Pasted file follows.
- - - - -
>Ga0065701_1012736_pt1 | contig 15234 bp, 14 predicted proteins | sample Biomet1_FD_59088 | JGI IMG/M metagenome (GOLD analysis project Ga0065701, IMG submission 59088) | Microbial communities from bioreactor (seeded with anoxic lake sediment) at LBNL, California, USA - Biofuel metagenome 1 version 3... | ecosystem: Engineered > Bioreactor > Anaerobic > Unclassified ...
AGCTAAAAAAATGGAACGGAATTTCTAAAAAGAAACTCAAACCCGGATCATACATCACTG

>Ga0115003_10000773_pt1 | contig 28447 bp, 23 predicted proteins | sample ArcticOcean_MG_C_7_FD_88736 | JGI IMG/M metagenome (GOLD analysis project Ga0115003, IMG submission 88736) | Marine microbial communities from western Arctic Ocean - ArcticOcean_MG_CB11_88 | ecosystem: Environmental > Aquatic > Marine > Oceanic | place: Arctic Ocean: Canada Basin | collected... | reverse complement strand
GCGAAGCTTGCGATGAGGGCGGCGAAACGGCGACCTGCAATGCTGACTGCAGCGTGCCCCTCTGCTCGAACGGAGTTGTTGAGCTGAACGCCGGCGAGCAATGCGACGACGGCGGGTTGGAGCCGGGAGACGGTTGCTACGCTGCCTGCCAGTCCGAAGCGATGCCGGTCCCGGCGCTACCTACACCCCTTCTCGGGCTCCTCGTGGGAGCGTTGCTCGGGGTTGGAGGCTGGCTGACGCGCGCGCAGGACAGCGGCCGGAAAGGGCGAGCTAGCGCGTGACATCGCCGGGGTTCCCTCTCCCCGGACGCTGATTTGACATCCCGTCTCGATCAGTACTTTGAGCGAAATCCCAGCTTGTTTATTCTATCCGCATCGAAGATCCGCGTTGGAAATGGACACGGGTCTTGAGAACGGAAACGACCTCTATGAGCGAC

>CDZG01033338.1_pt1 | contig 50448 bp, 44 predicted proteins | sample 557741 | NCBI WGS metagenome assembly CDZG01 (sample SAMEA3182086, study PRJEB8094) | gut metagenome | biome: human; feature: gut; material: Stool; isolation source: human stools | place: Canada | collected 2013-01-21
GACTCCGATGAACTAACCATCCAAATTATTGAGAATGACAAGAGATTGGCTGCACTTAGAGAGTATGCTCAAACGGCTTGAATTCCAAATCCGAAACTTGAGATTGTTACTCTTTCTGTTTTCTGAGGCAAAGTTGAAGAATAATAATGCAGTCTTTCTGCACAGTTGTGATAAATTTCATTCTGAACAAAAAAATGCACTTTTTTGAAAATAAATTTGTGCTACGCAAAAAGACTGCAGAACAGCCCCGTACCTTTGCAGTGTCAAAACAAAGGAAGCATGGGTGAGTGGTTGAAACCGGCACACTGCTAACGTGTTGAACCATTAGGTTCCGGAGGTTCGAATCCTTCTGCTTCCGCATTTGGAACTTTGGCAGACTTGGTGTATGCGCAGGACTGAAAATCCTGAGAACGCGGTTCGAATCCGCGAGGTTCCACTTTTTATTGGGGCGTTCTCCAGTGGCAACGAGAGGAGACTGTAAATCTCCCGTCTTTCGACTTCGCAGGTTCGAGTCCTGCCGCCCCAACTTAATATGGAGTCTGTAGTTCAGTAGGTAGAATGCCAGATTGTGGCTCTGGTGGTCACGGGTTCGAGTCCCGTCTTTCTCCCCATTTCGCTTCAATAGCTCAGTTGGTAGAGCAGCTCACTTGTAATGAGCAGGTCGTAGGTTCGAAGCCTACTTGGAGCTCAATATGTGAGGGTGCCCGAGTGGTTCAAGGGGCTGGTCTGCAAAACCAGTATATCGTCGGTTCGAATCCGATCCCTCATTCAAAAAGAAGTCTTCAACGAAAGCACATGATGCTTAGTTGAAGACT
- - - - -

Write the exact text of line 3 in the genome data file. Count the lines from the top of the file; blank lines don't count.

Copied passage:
>Ga0115003_10000773_pt1 | contig 28447 bp, 23 predicted proteins | sample ArcticOcean_MG_C_7_FD_88736 | JGI IMG/M metagenome (GOLD analysis project Ga0115003, IMG submission 88736) | Marine microbial communities from western Arctic Ocean - ArcticOcean_MG_CB11_88 | ecosystem: Environmental > Aquatic > Marine > Oceanic | place: Arctic Ocean: Canada Basin | collected... | reverse complement strand